Training and Racing

Super Spartan Race: Failed Obstacle Penalties, Really?

At the end of January I volunteered at and competed in the Super Spartan Race. This was a 8.5 mile obstacle course race down in Vail Lake Resort in Temecula, CA. The greatest thing about this race was that you could volunteer on the day of the race and receive a ridiculous amount of benefits. I volunteered doing various tasks from 6am until my noon race and here is what I got in return:

  • Free race registration including t-shirt and finishers medal
  • VIP parking 200 feet from the festival and start line
  • Volunteer t-shirt
  • Breakfast and lunch
  • Easy storage and access to my bag

I think this is a pretty great deal for a few hours of light labor and a lot of standing around. I arrived at 6am but we did not start doing anything until 6:30. Most of the other volunteers showed up at 7am so I will lock that one away as a mental note for next year. I ate some granola bars for breakfast, got checked in for my race, and then helped check in some volunteers. One thing to note, they were pretty disorganized and a little confused all around. I’m pretty sure that if I was less honest I could have just walked away and raced and no one would have noticed or been able to locate me. Good think I’m a nice guy and wanted my free lunch. After a few hours of watching the tunnel crawl it was time for me to get warmed up for my race.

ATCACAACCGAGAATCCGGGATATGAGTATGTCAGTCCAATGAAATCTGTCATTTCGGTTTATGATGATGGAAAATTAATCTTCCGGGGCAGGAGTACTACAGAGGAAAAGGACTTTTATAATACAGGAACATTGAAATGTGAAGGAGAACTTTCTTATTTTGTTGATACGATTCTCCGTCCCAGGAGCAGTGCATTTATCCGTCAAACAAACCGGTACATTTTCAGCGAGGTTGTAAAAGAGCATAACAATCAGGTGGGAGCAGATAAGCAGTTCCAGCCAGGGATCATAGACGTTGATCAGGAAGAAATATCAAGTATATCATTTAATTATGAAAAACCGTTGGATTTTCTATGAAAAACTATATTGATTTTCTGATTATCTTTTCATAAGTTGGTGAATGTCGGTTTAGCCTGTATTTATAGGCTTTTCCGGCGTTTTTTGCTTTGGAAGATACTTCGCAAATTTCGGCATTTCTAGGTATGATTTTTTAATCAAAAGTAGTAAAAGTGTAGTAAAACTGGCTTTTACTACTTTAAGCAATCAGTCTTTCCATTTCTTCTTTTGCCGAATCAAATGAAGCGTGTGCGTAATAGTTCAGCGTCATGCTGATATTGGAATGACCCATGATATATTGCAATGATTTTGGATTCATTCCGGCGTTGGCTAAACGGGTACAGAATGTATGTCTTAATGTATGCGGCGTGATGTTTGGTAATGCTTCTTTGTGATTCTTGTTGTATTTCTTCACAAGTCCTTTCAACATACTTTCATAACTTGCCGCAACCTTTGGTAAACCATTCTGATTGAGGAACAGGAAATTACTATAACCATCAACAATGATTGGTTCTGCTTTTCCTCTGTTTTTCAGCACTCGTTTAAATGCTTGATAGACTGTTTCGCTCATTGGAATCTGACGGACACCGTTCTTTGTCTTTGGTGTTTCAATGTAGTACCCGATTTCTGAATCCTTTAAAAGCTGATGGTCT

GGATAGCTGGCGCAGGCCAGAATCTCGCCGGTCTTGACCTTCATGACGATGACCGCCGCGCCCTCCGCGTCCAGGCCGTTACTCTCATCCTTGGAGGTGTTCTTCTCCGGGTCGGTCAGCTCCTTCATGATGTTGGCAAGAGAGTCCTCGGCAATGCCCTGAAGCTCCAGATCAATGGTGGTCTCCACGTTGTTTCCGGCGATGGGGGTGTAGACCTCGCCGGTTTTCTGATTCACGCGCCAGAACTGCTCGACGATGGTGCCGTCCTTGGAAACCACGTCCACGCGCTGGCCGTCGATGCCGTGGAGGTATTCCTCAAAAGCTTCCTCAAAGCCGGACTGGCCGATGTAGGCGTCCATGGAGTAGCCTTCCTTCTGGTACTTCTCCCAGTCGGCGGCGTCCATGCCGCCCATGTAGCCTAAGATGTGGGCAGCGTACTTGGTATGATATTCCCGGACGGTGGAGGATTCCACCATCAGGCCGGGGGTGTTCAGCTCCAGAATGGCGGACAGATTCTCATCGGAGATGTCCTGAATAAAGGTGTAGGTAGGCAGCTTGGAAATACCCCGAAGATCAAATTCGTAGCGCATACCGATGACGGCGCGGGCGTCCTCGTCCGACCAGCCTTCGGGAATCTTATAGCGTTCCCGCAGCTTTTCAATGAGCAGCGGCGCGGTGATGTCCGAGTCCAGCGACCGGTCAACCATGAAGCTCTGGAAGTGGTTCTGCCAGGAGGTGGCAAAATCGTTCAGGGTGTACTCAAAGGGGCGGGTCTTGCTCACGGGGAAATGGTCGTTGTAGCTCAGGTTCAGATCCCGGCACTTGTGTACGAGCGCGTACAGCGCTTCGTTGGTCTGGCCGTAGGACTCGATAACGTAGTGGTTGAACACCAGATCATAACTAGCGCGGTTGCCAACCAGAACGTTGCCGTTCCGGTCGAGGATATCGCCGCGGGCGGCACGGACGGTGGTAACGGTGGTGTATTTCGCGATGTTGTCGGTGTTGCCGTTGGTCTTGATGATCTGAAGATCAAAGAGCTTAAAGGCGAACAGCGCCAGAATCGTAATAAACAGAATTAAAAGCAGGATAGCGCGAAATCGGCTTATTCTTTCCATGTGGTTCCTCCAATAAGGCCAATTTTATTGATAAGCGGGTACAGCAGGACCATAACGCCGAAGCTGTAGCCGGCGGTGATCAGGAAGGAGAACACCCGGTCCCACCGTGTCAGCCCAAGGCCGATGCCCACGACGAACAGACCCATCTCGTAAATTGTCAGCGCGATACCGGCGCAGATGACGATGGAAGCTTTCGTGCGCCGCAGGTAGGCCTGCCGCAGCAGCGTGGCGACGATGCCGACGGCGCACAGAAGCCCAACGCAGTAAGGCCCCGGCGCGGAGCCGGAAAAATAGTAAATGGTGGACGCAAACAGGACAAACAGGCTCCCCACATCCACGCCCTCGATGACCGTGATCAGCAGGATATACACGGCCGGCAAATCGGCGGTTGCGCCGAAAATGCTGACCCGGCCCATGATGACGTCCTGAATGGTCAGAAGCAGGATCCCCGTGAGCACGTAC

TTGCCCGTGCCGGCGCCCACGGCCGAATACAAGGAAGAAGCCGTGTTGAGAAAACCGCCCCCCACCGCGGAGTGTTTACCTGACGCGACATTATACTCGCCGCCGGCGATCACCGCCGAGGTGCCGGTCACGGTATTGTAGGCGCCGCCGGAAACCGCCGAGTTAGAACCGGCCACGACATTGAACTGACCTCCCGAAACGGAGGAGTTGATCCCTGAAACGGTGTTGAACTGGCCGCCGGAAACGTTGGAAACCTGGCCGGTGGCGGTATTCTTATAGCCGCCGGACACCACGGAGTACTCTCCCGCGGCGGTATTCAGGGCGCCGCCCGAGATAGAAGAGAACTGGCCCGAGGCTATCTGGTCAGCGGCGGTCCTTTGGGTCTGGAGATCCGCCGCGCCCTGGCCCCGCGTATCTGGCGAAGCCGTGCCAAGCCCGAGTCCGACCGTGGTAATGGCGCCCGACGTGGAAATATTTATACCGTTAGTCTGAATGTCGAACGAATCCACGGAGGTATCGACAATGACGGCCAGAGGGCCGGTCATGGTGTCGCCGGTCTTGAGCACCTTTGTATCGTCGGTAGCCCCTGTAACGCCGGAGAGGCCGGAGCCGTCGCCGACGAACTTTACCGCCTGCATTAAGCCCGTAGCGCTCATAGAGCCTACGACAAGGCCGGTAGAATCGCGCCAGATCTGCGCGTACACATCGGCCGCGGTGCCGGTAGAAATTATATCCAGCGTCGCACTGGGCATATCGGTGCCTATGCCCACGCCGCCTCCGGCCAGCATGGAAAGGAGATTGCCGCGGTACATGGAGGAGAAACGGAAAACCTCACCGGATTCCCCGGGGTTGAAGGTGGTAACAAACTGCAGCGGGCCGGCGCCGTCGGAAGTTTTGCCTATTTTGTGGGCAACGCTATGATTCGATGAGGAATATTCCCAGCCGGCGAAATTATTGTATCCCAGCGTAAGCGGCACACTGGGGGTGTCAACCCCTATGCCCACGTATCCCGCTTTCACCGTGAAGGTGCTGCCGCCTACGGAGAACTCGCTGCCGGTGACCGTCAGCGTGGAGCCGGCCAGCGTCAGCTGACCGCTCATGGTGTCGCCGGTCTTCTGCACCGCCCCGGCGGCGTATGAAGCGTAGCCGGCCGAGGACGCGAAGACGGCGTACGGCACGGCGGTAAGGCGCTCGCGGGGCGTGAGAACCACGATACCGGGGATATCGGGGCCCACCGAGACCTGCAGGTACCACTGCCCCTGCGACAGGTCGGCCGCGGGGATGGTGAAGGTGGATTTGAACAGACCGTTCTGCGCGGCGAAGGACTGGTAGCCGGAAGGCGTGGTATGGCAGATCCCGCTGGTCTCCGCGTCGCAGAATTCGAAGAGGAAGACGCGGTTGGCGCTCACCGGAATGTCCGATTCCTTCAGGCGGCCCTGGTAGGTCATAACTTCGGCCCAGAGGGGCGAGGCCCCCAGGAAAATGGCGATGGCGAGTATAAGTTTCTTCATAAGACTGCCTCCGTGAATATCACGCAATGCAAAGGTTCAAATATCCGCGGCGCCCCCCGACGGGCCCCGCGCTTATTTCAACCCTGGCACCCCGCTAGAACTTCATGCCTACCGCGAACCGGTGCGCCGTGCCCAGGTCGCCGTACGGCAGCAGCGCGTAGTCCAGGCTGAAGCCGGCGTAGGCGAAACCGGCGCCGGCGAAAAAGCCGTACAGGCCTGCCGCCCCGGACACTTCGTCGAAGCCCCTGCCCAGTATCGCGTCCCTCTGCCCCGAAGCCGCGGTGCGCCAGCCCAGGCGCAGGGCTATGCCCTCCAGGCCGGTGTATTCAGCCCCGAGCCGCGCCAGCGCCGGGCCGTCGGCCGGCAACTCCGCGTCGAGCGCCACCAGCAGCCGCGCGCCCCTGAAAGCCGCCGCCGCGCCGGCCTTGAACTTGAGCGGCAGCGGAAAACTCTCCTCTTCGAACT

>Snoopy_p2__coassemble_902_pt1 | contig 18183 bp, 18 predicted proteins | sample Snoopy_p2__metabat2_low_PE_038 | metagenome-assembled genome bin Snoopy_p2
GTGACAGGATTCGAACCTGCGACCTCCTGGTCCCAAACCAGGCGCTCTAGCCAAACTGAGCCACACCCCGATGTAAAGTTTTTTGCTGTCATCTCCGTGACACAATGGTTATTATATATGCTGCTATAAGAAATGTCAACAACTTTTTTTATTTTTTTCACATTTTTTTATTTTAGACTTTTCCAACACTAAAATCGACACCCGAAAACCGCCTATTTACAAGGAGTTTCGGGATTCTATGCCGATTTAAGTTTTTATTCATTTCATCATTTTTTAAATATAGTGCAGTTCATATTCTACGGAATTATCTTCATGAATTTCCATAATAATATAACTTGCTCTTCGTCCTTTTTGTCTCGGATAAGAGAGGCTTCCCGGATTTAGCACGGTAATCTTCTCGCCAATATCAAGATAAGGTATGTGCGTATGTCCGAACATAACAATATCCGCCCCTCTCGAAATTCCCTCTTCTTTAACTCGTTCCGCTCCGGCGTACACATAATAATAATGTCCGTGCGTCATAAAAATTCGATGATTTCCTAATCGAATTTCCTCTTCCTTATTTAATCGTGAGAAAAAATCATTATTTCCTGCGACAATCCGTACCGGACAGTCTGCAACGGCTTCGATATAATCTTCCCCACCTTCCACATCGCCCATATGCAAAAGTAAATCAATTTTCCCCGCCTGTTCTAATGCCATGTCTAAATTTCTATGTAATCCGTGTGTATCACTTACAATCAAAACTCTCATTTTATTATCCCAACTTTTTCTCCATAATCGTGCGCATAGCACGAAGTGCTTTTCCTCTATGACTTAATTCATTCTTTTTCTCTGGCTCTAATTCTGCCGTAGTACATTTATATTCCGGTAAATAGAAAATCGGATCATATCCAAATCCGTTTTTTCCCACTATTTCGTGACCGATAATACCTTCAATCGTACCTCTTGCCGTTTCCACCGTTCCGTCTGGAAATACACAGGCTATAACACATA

The noon heat was the last one and the sun was blazing especially for January 28th. Another note is that they do not post the map of the race in advance you just figure it out as you come to it. The race started and we headed out on the first straightaway. We quickly started an uphill climb which narrowed and then slowed to a one by one walk up to the top of a ridge. I really hate it when a race like this gets to a narrow ridge before we are able to spread out. Everyone was complaining, it must have taken 5 minutes just to walk to a spot where we could get around the slow people and even then you only had intermittent spots where you could pass for almost two miles.